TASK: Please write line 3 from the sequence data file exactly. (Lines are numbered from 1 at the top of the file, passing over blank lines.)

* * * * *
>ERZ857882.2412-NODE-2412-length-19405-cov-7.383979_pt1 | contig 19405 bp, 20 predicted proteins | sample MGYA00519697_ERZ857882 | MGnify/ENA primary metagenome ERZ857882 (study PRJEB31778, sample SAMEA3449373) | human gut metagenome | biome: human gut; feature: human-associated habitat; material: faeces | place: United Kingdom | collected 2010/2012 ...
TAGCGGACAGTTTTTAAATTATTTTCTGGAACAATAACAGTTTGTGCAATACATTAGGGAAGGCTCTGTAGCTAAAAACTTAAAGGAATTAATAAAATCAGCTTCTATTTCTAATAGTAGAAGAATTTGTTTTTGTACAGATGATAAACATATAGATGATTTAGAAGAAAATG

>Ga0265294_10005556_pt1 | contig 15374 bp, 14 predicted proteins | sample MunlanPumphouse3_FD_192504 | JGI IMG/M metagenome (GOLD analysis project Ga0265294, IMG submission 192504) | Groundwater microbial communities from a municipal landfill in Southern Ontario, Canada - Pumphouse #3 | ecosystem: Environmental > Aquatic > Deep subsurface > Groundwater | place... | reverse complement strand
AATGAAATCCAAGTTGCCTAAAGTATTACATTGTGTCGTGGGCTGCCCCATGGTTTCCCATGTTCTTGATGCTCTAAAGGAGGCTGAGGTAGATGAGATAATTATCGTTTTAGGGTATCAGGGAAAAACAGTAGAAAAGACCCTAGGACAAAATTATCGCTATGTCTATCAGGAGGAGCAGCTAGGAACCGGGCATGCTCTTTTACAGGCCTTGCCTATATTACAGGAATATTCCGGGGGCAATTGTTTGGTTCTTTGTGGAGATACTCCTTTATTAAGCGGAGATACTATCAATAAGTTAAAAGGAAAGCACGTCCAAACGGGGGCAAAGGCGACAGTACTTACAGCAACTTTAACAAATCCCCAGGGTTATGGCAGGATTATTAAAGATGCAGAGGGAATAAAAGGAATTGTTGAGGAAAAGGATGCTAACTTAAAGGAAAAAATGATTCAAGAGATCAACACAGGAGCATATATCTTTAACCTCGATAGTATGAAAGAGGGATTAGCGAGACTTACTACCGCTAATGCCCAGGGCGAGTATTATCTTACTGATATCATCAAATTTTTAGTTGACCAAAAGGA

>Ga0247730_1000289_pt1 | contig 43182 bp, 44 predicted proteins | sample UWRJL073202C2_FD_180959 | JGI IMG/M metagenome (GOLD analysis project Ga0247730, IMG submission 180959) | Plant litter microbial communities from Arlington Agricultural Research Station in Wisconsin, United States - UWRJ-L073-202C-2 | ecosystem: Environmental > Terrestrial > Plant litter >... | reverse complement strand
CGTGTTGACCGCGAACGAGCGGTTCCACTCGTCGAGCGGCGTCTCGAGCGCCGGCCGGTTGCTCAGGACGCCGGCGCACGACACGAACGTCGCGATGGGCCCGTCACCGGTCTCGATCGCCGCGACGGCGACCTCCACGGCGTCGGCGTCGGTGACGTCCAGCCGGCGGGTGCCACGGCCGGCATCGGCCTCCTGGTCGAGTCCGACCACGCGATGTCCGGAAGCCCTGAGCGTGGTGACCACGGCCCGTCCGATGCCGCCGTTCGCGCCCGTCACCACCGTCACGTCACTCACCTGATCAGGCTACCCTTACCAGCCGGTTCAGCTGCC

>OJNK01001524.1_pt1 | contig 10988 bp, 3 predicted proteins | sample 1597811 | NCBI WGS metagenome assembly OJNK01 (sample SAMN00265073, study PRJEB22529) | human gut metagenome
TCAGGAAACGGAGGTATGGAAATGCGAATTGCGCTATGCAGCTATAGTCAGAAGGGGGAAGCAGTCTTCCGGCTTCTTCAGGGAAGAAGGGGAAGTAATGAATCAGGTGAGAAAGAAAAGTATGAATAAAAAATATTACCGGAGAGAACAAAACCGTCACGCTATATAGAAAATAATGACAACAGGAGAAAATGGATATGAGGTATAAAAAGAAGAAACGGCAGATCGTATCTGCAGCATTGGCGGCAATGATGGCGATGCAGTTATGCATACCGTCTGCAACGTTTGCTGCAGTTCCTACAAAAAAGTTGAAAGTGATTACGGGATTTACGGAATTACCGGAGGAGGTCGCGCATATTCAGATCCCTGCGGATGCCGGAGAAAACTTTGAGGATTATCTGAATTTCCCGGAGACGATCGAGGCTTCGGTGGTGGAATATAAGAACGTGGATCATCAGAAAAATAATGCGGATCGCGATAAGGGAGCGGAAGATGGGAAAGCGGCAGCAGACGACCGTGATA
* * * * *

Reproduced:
>Ga0265294_10005556_pt1 | contig 15374 bp, 14 predicted proteins | sample MunlanPumphouse3_FD_192504 | JGI IMG/M metagenome (GOLD analysis project Ga0265294, IMG submission 192504) | Groundwater microbial communities from a municipal landfill in Southern Ontario, Canada - Pumphouse #3 | ecosystem: Environmental > Aquatic > Deep subsurface > Groundwater | place... | reverse complement strand